WOOSTER, Ohio — Robust research will ramp up again this summer at The College of Wooster thanks to a $300,000 grant from the National Science Foundation, which will fund a Research Experience for Undergraduates (REU) Site for physics and chemistry for the next three years.
REU sites are intended to give undergraduates and faculty an opportunity to work together on original, publishable research involving a broad range of materials science, physics, and chemistry projects. Wooster, which is nationally recognized for its commitment to mentored undergraduate research, began its REU site in 1994 in the physics department. The renewal of the grant will enable faculty to specifically target beginning students, many of which have completed just one year of college, and often from institutions where research opportunities are scarce. It will also encourage the full participation of women and underrepresented groups by providing a vibrant supportive environment. In addition, Wooster will partner with nearby two-year colleges to recruit students who might otherwise not major in a science or even complete college.
The faculty involved with the Wooster REU site have designed ongoing research programs that are both innovative and accessible to undergraduates. “Dedicated and individualized mentoring in the tools, techniques, and process of research trains and inspires young students to persist in science while contributing to publishable research,” says John Lindner, professor of physics at Wooster and principal investigator for the grant. “Each student takes ownership of an individual project, conducts original research, and becomes a practicing scientist through the research project. Students also benefit from making oral and poster presentations as well as written reports.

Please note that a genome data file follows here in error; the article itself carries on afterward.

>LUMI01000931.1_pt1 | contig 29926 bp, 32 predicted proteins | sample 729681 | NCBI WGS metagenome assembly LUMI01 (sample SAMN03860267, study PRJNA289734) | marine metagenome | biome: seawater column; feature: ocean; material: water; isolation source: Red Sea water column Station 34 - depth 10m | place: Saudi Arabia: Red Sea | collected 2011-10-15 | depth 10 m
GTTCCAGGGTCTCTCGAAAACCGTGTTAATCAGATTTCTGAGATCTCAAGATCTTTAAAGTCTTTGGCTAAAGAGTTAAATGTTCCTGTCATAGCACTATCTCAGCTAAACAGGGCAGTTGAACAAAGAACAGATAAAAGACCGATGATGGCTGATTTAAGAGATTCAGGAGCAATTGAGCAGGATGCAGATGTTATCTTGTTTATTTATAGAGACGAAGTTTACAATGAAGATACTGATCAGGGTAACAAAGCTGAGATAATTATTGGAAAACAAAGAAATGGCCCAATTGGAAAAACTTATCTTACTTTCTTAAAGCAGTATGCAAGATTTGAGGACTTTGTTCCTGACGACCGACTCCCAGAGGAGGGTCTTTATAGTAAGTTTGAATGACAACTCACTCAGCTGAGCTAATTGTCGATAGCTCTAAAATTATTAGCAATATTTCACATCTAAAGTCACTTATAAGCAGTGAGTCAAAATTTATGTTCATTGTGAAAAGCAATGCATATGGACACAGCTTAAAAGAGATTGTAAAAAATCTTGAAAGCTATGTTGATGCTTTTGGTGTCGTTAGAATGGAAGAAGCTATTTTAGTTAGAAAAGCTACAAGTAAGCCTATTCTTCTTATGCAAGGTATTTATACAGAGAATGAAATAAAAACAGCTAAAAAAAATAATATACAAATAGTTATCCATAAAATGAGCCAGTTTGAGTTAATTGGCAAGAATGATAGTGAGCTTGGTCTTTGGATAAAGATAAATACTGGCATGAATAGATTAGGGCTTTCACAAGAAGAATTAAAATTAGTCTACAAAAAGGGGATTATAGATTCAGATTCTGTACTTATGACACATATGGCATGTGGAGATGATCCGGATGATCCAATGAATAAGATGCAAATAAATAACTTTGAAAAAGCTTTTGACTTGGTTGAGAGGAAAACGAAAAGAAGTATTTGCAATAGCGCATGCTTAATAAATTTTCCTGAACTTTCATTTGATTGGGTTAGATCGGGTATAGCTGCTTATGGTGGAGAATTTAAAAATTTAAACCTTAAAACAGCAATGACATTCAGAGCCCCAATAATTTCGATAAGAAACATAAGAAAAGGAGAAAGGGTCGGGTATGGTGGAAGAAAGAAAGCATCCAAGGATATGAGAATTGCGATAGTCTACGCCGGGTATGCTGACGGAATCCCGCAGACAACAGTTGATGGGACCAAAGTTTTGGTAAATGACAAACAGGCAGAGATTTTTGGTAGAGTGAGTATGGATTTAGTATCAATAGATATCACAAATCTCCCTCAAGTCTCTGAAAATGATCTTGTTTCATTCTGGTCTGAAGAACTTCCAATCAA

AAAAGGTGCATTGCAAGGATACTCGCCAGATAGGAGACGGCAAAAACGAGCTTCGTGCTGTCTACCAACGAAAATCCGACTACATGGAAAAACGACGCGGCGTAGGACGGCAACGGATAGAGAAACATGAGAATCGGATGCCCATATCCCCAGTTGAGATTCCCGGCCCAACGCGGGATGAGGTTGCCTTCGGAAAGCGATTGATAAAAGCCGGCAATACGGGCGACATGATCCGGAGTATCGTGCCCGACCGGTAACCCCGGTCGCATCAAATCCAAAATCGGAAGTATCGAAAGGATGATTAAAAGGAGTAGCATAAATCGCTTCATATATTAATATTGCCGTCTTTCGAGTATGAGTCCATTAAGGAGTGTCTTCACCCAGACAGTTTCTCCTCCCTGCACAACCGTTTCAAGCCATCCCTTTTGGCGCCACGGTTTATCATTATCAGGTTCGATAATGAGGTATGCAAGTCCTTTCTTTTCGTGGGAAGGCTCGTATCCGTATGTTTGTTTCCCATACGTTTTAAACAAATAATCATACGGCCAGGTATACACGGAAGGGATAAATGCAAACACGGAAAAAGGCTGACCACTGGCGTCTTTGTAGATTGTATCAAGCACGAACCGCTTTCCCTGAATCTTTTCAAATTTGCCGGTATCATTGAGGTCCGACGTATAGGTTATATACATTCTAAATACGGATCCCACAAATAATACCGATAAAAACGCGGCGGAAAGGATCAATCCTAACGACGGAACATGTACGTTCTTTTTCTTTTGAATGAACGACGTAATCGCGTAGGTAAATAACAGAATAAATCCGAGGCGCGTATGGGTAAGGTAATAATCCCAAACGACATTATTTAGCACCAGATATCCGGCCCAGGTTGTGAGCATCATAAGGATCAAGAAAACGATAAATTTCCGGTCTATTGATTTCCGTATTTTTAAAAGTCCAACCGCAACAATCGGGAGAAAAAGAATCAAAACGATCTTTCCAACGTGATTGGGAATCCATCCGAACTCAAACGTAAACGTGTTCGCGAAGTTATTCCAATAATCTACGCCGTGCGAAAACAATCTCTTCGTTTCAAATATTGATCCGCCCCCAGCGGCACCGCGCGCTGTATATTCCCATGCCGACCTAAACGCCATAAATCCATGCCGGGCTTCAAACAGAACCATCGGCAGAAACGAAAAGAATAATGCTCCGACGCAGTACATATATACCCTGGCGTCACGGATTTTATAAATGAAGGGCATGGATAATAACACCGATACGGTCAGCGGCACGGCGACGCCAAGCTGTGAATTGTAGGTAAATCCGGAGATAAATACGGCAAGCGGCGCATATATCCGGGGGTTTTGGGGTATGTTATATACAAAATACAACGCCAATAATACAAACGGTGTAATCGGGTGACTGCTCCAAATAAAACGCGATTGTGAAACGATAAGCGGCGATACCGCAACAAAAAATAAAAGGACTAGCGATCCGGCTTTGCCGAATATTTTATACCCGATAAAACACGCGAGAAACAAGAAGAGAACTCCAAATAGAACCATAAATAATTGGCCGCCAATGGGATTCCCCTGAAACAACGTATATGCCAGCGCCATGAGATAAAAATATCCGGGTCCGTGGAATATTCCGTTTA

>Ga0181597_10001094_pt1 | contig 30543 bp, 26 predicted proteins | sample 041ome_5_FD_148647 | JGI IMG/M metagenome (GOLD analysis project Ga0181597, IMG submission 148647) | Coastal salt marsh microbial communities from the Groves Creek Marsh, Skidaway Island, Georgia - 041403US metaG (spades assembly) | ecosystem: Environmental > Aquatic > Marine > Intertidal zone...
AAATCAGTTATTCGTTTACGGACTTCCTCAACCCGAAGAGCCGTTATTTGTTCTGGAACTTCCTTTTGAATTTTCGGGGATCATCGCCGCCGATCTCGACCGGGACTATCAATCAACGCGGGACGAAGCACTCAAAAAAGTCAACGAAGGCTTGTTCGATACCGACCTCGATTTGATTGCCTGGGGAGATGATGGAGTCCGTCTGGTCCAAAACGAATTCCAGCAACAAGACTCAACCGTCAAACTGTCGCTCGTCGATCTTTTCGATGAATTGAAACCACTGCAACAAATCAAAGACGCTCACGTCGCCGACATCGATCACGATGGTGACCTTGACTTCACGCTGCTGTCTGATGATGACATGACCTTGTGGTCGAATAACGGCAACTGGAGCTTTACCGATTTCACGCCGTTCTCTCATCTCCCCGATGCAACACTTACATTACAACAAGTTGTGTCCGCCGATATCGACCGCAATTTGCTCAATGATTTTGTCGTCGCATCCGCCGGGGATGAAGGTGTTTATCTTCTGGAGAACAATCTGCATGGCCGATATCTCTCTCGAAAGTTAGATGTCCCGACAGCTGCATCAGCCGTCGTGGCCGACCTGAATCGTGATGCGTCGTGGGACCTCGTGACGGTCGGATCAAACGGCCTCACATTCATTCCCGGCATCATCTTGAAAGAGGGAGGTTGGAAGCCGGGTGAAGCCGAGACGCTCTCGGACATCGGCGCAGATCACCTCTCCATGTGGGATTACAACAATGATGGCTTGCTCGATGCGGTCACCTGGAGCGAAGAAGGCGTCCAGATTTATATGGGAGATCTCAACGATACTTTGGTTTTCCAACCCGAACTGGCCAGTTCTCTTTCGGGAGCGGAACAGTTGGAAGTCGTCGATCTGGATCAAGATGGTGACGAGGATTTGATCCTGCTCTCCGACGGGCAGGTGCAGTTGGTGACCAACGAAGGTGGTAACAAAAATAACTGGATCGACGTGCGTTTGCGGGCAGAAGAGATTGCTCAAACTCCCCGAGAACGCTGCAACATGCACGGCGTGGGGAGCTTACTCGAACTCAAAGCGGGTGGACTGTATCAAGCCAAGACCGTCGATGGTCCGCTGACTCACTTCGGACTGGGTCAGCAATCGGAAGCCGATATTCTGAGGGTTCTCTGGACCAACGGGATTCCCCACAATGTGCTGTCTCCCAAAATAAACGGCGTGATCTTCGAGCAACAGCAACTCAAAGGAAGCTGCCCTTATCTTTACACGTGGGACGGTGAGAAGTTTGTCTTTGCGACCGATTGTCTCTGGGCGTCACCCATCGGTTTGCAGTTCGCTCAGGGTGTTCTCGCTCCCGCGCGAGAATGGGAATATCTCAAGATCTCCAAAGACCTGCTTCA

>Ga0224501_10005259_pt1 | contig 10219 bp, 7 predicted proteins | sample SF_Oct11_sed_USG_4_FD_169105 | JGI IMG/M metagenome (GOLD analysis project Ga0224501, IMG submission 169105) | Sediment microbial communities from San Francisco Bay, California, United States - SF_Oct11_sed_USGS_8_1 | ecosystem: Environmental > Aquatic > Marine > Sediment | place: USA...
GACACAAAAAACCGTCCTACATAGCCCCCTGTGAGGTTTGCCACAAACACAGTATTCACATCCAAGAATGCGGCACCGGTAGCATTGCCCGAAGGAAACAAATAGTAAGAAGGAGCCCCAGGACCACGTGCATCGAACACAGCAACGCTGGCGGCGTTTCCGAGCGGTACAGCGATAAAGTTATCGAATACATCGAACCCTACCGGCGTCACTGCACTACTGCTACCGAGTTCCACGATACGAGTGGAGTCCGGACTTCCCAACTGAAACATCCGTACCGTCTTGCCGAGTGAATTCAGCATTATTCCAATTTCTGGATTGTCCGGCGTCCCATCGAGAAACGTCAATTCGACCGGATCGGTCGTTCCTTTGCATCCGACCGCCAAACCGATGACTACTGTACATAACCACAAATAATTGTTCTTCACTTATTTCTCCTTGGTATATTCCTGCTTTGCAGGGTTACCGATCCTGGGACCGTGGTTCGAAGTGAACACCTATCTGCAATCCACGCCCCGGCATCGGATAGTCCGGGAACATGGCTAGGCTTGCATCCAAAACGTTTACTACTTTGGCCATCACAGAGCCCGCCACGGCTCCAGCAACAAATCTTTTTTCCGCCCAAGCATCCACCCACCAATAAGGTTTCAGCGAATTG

“The Wooster REU site will provide an environment for young students to learn the tools and techniques of scientific research that spans a broad range of fields including condensed matter, granular materials, nanowires, spatiotemporal pattern formation, light-emitting polymers, quantum optics, nonlinear dynamics, and astrophysics,” adds Lindner. “It also involves experimental, computational, and theoretical techniques.”
Research projects are designed so that even novice undergraduates can make significant scientific contributions. Student researchers are trained in research skills, including critical thinking, data analysis, and scientific writing. Past summer research has contributed to 32 scientific papers involving 54 undergraduate co-authors in such journals as Physical Review. Results have also been featured twice on the cover of the American Journal of Physics and in news stories in Physical Review Focus and Nature News.
With matching funds from The College of Wooster, the award will fund nine students for 10 weeks each summer. Since 1994, Wooster’s summer program, which is run by the physics department, has attracted students from 43 colleges or universities in 21 states, including California, Colorado, Oregon, Oklahoma, Texas, and North Carolina.
In addition to Lindner, Susan Lehman, associate professor of physics is the co-principal investigator. Also assisting are faculty advisors Cody Leary, assistant professor of physics; Niklas Manz, assistant professor of physics; and Paul Bonvallet, associate professor of chemistry.